It must be said clearly that the NPRC has been less of a helpless victim and more of a willing and happy participant in the coup against itself.
In 2018 soon after the disputed and hotly contested general elections, the NPRC embarked on a consultative process on national dialogue but quickly abandoned the whole process to be co-opted into the controversial Political Actors Dialogue platform as co-convenors.
This reduced their genuine efforts to lead a genuine, inclusive national dialogue and reduced the commission to the level of the minnow political parties whose job has not gone beyond parroting the ruling party’s rhetoric.
This depicts a general lack of a sense of direction and spine on the part of the NPRC. It can be bullied into abandoning its own genuine processes and jump into a bandwagon of whatever the whims and caprices the executive demand.
Failure to produce and publish reports on time
The NPRC has consistently failed to comply with Section 323 of the constitution.
It is a constitutional imperative that every independent commission submits a report of its yearly activities to Parliament before March 31 of the succeeding year.
The 2018 report of the NPRC only came in the third quarter of 2020, with the 2019 report only coming in 2021 and to date there is no trace of the 2020 report, 10 months after it was due.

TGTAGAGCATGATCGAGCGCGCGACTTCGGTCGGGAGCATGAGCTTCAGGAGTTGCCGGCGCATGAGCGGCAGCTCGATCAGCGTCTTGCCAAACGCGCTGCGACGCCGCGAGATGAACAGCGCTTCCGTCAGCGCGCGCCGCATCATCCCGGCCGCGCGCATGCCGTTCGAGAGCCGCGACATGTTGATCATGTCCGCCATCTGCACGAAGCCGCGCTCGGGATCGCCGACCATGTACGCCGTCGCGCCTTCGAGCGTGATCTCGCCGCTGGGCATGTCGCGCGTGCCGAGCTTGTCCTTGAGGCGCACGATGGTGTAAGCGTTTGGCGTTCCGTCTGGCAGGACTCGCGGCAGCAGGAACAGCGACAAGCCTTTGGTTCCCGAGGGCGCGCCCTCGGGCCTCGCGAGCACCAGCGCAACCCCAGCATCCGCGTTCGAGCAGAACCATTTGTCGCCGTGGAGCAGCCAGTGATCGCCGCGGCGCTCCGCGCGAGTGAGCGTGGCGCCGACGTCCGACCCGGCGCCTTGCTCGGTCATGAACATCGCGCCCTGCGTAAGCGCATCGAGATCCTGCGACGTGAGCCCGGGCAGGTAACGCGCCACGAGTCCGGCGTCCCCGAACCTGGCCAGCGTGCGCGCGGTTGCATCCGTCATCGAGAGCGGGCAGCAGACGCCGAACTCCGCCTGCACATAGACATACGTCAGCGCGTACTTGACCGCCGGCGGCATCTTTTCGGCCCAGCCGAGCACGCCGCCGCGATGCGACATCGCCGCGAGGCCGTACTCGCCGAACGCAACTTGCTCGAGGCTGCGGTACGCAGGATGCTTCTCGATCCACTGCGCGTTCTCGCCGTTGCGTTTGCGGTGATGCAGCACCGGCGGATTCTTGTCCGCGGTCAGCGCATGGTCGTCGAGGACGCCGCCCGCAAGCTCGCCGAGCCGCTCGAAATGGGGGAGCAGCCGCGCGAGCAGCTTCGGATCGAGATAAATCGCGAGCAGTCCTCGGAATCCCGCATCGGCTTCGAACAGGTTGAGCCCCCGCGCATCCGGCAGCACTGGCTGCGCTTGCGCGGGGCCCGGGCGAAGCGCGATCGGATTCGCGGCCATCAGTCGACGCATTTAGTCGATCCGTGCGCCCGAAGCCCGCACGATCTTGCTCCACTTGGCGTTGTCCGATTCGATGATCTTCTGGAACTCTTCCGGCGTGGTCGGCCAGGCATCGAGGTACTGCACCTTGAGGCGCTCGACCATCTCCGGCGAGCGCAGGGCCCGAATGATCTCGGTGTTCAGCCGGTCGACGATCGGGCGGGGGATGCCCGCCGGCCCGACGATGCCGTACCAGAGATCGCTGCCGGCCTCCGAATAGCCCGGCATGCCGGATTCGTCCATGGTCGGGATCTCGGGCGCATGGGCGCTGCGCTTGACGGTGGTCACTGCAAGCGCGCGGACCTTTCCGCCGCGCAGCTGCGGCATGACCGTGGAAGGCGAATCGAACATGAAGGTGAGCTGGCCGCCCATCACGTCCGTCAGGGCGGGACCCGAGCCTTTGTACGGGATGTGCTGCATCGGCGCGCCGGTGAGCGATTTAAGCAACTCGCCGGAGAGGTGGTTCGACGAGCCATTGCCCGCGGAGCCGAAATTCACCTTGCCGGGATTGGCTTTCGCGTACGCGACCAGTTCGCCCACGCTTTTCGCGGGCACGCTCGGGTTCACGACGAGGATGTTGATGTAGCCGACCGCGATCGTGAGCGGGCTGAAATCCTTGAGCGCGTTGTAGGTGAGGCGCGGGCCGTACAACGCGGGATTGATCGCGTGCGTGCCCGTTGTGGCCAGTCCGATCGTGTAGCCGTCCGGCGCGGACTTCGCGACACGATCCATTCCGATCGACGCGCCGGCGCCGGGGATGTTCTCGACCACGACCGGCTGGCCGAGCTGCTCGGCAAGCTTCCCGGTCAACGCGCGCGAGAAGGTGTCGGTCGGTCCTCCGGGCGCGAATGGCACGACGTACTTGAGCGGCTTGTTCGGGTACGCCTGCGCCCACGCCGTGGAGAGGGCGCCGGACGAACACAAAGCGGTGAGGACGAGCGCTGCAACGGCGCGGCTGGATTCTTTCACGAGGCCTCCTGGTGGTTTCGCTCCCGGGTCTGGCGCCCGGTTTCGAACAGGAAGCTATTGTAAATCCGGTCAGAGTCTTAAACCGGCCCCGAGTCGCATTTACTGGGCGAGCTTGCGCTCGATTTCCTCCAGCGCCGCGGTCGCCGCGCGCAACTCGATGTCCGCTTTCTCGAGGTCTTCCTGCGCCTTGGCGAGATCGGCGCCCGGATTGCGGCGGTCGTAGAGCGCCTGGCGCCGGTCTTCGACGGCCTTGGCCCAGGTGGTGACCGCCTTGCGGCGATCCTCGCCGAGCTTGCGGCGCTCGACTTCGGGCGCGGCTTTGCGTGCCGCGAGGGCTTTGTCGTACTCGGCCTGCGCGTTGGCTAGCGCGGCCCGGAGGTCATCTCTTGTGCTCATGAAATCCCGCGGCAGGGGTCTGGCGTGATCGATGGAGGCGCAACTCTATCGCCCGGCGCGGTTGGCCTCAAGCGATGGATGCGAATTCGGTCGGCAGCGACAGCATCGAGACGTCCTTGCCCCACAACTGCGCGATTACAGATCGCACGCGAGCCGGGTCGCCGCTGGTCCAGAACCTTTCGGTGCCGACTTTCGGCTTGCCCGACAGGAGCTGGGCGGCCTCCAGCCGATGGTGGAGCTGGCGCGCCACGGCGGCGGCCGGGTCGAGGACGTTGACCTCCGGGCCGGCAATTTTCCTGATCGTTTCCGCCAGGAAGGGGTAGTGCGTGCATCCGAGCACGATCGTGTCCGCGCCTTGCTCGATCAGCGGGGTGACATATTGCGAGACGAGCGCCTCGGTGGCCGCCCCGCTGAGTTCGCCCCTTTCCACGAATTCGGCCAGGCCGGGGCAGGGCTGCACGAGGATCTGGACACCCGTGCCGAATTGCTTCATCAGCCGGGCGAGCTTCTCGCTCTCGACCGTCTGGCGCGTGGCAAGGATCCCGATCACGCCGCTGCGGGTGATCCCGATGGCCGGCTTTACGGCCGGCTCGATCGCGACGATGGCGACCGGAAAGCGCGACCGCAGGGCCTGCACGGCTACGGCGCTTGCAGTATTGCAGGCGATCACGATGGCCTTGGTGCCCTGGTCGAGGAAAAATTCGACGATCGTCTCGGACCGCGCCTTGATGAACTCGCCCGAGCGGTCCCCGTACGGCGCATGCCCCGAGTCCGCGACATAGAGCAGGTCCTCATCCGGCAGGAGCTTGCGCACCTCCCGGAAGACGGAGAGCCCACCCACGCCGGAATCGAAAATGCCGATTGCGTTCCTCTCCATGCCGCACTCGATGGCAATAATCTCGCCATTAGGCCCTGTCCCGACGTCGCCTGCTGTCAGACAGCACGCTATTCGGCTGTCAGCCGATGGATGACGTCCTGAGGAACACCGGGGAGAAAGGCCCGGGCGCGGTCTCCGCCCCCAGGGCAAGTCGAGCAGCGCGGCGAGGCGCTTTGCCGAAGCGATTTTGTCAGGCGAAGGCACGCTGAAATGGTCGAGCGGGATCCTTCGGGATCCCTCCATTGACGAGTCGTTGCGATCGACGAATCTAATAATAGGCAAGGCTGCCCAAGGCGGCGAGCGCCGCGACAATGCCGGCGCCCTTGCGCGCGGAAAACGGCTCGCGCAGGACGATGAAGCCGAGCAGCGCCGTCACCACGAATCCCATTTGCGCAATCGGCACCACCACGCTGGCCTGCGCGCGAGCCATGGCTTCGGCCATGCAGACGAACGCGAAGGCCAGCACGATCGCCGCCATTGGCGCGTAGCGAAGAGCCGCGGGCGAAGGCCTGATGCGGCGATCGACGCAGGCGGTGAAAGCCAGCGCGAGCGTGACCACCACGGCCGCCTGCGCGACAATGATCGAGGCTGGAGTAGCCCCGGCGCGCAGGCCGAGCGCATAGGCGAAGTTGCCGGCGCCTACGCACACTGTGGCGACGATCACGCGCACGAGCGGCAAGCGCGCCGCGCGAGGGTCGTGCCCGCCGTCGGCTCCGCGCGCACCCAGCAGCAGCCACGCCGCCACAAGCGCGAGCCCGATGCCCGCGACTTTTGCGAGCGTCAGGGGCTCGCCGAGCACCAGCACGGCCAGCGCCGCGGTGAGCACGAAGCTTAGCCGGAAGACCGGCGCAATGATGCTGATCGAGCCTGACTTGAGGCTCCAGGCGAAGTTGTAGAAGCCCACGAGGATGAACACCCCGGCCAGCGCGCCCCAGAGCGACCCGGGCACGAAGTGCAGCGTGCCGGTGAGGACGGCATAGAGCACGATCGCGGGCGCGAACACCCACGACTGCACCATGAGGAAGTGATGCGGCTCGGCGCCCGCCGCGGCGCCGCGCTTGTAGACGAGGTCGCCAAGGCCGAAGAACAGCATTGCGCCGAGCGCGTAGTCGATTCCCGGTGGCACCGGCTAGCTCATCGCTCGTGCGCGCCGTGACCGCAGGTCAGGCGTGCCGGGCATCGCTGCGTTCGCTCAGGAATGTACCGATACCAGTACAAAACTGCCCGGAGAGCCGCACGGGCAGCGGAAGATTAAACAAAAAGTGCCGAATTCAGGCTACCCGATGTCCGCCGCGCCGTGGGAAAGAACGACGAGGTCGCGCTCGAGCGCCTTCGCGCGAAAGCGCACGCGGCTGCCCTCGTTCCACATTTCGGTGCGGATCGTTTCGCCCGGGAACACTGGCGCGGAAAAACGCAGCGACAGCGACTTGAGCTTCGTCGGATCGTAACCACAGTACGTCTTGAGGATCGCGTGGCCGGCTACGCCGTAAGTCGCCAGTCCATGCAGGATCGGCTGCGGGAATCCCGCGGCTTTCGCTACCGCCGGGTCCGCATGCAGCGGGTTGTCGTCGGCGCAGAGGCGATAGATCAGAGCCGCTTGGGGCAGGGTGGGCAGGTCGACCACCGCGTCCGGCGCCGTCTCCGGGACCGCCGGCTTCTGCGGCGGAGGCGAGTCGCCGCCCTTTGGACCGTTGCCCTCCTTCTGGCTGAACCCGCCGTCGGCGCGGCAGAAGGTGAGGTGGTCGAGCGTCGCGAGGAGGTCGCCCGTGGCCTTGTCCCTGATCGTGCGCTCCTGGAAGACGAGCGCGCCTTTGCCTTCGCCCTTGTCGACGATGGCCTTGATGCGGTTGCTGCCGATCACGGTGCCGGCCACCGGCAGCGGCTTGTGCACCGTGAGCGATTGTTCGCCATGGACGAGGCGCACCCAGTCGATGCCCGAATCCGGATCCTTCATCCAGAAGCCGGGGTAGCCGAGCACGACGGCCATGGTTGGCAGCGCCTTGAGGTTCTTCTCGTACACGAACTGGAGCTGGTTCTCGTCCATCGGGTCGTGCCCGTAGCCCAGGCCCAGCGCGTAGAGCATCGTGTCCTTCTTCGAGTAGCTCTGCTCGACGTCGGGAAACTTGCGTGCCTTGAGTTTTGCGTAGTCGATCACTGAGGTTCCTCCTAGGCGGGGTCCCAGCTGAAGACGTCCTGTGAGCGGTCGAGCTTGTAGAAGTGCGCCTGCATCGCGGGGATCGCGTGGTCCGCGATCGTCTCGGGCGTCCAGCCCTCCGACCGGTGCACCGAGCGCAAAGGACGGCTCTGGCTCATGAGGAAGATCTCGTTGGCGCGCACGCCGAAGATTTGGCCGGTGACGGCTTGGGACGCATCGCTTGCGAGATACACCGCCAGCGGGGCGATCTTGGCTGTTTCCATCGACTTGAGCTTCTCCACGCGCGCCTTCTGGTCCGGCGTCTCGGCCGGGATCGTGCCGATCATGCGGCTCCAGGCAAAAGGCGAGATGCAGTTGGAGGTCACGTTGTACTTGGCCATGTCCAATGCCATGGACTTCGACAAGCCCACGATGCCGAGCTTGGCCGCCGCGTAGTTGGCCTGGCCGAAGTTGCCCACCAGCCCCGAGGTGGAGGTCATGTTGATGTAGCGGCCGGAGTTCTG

This speaks to a commission that cannot follow the most basic of constitutional requirements and disrespects the constitution.
Truth, justice and reconciliation
While the commission has hyped itself in its very late reports, as a hardworking commission, it has been very busy doing nothing beyond achieving procedural successes that speak less to the material realities. Little has been done in making sure that the commission meets its constitutional requirements and the general expectations of the people.
All of its recorded successes in terms of its own reports do not achieve the NPRC’s first and primary duties — to ensure truth, post conflict justice, healing and reconciliation.
The commission has done nothing to bring both the victims and the perpetrators of the Gukurahundi atrocities together with a view to find a solution.
The commission has equally been docile as the alleged perpetrators of the Gukurahundi atrocities have suddenly taken the lead role as conciliators.
Nothing has been done to lead in finding justice for the victims of the August 1 2018 shootings even when the Motlanthe Commission has identified the victims and perpetrators.
The commission has called itself successful in all other rudimentary matters, but never in healing or seeking truth and reconciliation.
In conclusion, the NPRC has betrayed the hope, expectations and its own constitutionally given duties.
The commission has reduced itself to a paper tiger when circumstances and material realities demanded that it became an actual lion ready to confront intolerance, polarisation and the wounds of our dark ugly past.
This has largely been caused by an executive that routinely overrides the commission while the commission has been a docile participant in a coup against itself.
The hope is that in the limited time left in its life, the NPRC will find its feet, focus and teeth.